Great Catalan soprano Montserrat Caballé died this Saturday at the age of 85 in Barcelona's Hospital Sant Pau. Caballé had been a patient at the Hospital since mid-September.
Caballé is regarded as one of the greatest sopranos of the second half of the 20th century. She first made her name in opera through the quality of her technique and her interpretations of major roles in the bel canto of Rossini, Bellini and Donizetti. The soprano made her professional debut in 1955 and gave more than 4,000 performances in seven decades on the operatic stage.
During this long career she accompanied many of the greatest artists of the moment, but she herself said that she had a special relationship with three artists: Josep Carreres, Plácido Domingo and Luciano Pavarotti, the "Three Tenors". Her interpretation of the song 'Barcelona' with Queen's Freddy Mercury at the end of the 80s was also a highlight, a song that later became the theme song for the 1992 Olympic Games in Barcelona, as well as a chart-topping hit, and is regarded as one of the great combinations of opera and pop. The diva and the popstar made a full album together, but were unable to sing the duet at the Games' opening ceremony, as the British singer had died as a consequence of AIDS a year earlier.
Born in Barcelona on 12th April 1933, Caballé entered the world of classical music at an early age with studies at the city's prestigious Conservatori Superior de Música del Liceu, attached to Barcelona's opera house, the Gran Teatre del Liceu. She had to abandon her classes for a time due to the precarious health of her father, going out to work to pay for an operation that he required.
Cultural patron Joan Antoni Bertran then covered the costs of her continuing in opera, allowing her to return to her studies at the beginning of the 1950s. There, she came to know the sopranos that would most influence her in the launch of her professional career, such as Eugenia Kemmeny, Conxita Badia and Napoleone Annovazzi.
After completing her studies at the Liceu, Caballé made her debut on the stage in 1955 interpreting Serpina in Pergolesi's opera 'La serva padrona' in three summer performances in Valencia, Reus and Figueres. The following year she joined the Municipal Theatre of Basle, Switzerland.
Her première performance at the Liceu would not arrive until 1962, when she interpreted the title role in 'Arabella' by Richard Strauss. Before this, she had triumphed on the stages of Bremen and Vienna, winning acclaim in the Austrian capital for her performance as Donna Elvira in 'Don Giovanni'. By this time she was already achieving international recognition and this was consolidated in 1965 in New York's Carnegie Hall, when she substituted Marilyn Horn in 'Lucrezia Borgia' - a work by Gaetano Donizetti, a composer whose works Caballé would end up interpreting extensively. Others of her signature roles were in the operas of Giuseppe Verdi.
Among the awards she received in recognition of her artistic quality were the Gran Teatre del Liceu's Gold Medal in 1996 and the Grammy for the best solo vocal interpretation in classical music in 1968 for her album Rossini: Rarities. As well, she gained the Gold Medal from the Generalitat de Catalunya in 1982 and shared the Prince of Asturias prize for the arts in 1991 with other opera singers.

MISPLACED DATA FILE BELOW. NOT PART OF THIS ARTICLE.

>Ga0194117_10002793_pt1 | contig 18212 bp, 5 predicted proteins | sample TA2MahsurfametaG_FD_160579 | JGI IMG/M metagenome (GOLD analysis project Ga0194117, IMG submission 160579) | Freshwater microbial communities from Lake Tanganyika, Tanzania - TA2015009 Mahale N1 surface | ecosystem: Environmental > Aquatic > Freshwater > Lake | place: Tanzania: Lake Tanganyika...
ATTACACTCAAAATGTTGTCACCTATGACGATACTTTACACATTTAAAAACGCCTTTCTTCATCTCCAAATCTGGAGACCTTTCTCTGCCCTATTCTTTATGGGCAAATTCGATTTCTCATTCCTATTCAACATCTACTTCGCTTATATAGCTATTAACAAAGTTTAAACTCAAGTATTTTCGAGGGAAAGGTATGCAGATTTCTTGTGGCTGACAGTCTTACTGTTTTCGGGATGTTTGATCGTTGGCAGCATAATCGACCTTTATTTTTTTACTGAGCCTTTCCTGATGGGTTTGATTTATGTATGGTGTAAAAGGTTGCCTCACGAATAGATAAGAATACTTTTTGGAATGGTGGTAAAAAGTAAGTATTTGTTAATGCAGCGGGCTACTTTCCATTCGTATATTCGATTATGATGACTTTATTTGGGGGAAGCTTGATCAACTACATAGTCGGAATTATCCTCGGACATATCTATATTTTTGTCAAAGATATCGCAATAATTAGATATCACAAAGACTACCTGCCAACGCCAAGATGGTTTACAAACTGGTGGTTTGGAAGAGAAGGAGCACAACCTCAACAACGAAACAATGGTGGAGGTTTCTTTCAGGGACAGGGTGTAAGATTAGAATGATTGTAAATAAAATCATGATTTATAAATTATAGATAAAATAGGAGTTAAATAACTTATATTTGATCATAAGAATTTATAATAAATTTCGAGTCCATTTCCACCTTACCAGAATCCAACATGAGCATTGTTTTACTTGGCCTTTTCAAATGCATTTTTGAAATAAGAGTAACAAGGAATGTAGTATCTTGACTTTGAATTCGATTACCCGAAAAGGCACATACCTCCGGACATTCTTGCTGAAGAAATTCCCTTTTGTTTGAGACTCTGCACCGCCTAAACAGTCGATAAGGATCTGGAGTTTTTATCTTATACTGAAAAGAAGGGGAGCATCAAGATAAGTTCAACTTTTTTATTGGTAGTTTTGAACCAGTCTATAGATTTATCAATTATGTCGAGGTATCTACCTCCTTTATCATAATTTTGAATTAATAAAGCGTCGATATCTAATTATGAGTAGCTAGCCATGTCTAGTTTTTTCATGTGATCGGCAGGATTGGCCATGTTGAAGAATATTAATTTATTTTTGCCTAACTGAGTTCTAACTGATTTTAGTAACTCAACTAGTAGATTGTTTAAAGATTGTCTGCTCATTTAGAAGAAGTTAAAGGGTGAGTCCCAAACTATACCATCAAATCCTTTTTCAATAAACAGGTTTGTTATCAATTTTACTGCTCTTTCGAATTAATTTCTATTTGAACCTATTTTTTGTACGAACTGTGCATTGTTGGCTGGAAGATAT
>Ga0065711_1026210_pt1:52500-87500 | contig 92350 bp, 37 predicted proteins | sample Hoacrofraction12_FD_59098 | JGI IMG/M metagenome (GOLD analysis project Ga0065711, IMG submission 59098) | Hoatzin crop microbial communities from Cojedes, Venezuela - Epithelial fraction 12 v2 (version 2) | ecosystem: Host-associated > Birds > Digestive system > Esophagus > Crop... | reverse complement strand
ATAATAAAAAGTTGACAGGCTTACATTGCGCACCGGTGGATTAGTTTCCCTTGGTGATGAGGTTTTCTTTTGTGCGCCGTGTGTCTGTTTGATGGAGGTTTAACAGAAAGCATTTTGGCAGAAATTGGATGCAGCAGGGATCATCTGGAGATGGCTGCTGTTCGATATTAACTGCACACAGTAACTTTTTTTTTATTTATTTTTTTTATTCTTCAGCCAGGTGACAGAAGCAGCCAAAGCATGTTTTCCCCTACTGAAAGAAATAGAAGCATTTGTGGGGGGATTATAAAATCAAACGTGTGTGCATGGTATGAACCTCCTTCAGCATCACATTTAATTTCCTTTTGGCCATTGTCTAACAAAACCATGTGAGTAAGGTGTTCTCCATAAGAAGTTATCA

Catalonia's Generalitat authorities gave her further recognition in 2003 with Catalonia's National Music Prize after her return to the Liceu with the Saint-Saëns opera 'Henry VIII'.
The great soprano's funeral is to be held on Monday at noon at the Tanatori de Les Corts in Barcelona, where a wake will take place from 2pm on Sunday.
Initial health problems
In October 2012, the soprano suffered a minor stroke while in Russia, which did not affect her mobility or speech, but caused her to break her arm. A conservative treatment was performed that avoided the need to operate. This setback forced her to suspend a concert in the Auditorium of Girona.
By this time Caballé had greatly reduced her public appearances. One of her memorable final acts on the stage was the homage given to her at the Teatro Real in Madrid in December 2014, at which several sopranos, among them her daughter, interpreted a range of different pieces and looked back over Caballé's artistic trajectory, especially the decades of the 60s, 70s and 80s, when Montserrat Caballé was at the peak of her career.
For the last few years of her life, Caballé had been almost completely withdrawn from public exposure but was in the news for her problems with the tax authorities, who considered that she had evaded payment of half a million euros in 2010. In the end, the soprano reached an agreement with the prosecutors and state lawyers to avoid a trial or prison – she accepted a prison sentence of six months that could be cancelled with the payment of a fine.
Prior to this, in April and May 2014, Caballé had already returned the 508,000 euros that was claimed from her. A further sum of 75,000 euros was added to this as interest.
She was then required to make statements before the judge, which she was permitted to do from her home for health reasons. She denied the tax authorities' assertion that she had committed tax fraud. She explained that during the year in question she was living in Andorra and only came to Barcelona to go to the doctor or pass through the airport, while the public prosecutors maintained that the soprano lived in the Catalan capital.
A selection of Montserrat Caballé's most memorable performances can be seen here.